I discovered that I enjoyed this. So after we finished the grade 12 textbook, I thought that now is the right time to take up my students’ suggestion and write my calculus textbook, because now I know what students are supposed to know when they enter calculus. That’s when I started to write my calculus textbook, around 1979-80.
I thought I could write one in three years. Instead, it took me seven years—seven really, really intense years—while I continued with my teaching and research. With the writing, I spent 13 hours a day, 364 days a year at work during those seven years. Once I had started, I had to finish it.
Stewart’s innovative Integral Houses perches on the edge of a ravine in Toronto.
IP: Were you into another book project as soon as you finished the first one?
JS: I haven’t had a break since the first book. My editor at Brooks/Cole suggested that I write a pre-calculus book, and I said I would want some help with that. So I drafted two of my former students at McMaster, now teaching at American universities, to help me. That spawned a series of college algebra and pre-calculus textbooks.
There have also been variations of my original calculus textbook. The very first draft of the calculus book had transcendental functions in chapter 1. At that time, it was very rare to do that. I thought, “Why are we pretending that kids don’t know about exponential and log functions? Why are we waiting until second semester to define them as integrals when kids know about these functions? They study them in pre-calculus and high school.”
The first draft of my manuscript had transcendental functions in chapter 1. Of course, when it got reviewed, I was told that students weren’t ready for that yet. When we brought out the second edition, my editor said to me, “I’m hearing more and more about your idea of putting exponential and log functions in first semester.“ So in the second year of the second edition, we brought out the “early transcendental” version, thinking it would be a minority viewpoint. It caught on, and two-thirds of my sales are now of the “early transcendental” version.
In the 1990s, I had a great deal of sympathy for the principles of calculus reform. When the reform movement became prominent, my publisher asked me to write, more or less from scratch, a calculus book that went in that direction. It became my version of reform, which is moderate reform. Instead of being wildly experimental, my book was grounded in what I thought would work in the classroom. Now, the fourth edition of that book has come out.
Earlier, I had done a version of calculus with early vectors. It was an interesting experiment. I had been approached by Texas A&M. They integrate vectors into first-year calculus from the beginning of the course. That’s especially good for engineering schools. It made a great deal of sense to me, so I collaborated with them on the “calculus with vectors” book. A number of schools use it, but it’s not the huge movement that we thought it might become.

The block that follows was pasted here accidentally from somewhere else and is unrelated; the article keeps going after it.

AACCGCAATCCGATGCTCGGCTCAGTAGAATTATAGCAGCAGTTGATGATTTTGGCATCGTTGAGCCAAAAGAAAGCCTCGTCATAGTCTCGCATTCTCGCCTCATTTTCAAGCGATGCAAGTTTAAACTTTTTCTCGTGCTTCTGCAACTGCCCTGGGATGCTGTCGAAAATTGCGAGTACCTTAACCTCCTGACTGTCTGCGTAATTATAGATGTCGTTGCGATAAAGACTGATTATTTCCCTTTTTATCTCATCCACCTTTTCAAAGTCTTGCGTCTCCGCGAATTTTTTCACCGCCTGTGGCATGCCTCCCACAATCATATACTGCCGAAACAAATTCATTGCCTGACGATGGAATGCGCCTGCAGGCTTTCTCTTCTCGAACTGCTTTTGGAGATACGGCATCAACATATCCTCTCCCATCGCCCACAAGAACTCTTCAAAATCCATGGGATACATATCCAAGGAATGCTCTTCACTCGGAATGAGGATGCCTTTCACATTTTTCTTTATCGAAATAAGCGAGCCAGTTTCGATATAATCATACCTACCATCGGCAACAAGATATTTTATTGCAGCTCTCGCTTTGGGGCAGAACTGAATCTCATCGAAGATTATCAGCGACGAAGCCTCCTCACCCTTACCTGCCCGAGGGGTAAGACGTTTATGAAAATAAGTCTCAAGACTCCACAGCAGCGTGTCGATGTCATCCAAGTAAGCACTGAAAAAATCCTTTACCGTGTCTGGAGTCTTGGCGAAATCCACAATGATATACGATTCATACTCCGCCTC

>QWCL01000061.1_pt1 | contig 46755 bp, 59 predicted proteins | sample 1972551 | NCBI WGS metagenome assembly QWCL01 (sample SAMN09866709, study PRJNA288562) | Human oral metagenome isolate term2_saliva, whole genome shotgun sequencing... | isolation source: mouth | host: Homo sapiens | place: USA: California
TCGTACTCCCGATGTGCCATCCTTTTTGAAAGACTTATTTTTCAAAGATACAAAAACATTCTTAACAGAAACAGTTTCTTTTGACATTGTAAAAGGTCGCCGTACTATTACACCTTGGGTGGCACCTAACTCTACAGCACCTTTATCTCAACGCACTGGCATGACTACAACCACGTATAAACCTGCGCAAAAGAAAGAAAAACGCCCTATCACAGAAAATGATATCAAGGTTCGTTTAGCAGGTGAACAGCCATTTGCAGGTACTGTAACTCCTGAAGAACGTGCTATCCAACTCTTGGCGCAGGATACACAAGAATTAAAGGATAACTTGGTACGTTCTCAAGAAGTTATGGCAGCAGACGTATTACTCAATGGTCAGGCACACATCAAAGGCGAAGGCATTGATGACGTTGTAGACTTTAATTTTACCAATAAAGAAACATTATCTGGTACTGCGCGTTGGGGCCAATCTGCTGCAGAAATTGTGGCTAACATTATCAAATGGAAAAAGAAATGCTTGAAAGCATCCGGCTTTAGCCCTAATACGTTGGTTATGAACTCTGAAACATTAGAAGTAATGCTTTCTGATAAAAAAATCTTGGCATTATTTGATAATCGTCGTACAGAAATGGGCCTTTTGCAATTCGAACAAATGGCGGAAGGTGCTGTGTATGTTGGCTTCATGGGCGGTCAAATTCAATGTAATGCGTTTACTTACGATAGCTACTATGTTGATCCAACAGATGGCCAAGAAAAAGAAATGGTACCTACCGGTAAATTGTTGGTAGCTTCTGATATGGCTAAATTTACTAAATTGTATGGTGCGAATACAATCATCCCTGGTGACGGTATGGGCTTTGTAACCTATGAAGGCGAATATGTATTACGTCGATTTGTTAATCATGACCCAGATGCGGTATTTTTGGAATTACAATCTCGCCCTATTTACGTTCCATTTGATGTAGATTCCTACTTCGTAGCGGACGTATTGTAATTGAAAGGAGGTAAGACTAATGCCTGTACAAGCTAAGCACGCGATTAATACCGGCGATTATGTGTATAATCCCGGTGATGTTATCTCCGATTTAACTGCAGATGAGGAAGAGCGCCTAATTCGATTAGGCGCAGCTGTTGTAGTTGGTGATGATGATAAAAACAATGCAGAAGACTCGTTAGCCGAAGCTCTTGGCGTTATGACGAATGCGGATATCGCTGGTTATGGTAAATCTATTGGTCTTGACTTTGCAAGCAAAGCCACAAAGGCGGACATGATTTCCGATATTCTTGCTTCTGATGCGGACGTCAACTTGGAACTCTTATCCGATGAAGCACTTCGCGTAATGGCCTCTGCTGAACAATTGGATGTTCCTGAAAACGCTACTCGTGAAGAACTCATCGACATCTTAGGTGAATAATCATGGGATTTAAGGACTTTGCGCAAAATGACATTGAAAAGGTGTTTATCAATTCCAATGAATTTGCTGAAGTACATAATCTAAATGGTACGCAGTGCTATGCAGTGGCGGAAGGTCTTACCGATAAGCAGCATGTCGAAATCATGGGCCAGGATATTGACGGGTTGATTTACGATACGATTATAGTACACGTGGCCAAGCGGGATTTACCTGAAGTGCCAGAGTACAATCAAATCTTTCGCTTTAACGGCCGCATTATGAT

Later, my editor asked, “So many instructors are saying, ‘Why do calculus books have to be so big and so expensive?’ Do you think you could write a much shorter book—what people are asking for?” Of course, for years reviewers have been saying to me, “Calculus books are too big, but, by the way, could you please add this topic because it’s my favorite topic.”
My initial reaction was, “I don’t know how I would cut it down and still retain the essence of calculus.” A year later, I told my editor that I could see how to do it. I started writing the book, now called Essential Calculus, which is 800 pages instead of 1200 pages. It wasn’t just a matter of cutting this and that. I went back and rewrote the material. It may not have enough detail for the slower student. It doesn’t have quite as much motivation and not quite as many exercises, but I think it’s enough for many people.
IP: What are you working on now?
JS: At the moment, I am working simultaneously on three books. One is the seventh edition of my original calculus book. The other two are new books, both with co-authors. One is applied calculus for business and economics students. That has to be started from scratch. I’ve taught that course a few times, and it really has a different character.
The other new book I am writing is a very interesting one. It’s a reform college algebra book, which I think is more reform than anything else out there. This is my take on the reform algebra movement. It’s very much data driven.
I was actually approached by four instructors from Mercer County Community College in New Jersey, who requested such a book. A lot of schools have some math requirement, so you have these kids who are never going to take another math course, and yet they have to take a college algebra course. I’m not sure that’s a sensible policy, but given that it is a widespread policy, let’s make it more interesting for those kids to really try to draw them into it. That’s not an easy task. So I wrote a prolog, “Algebra and Alcohol,” for that book, which is now in production. No matter what your attitude is to alcohol, I thought this would get their attention.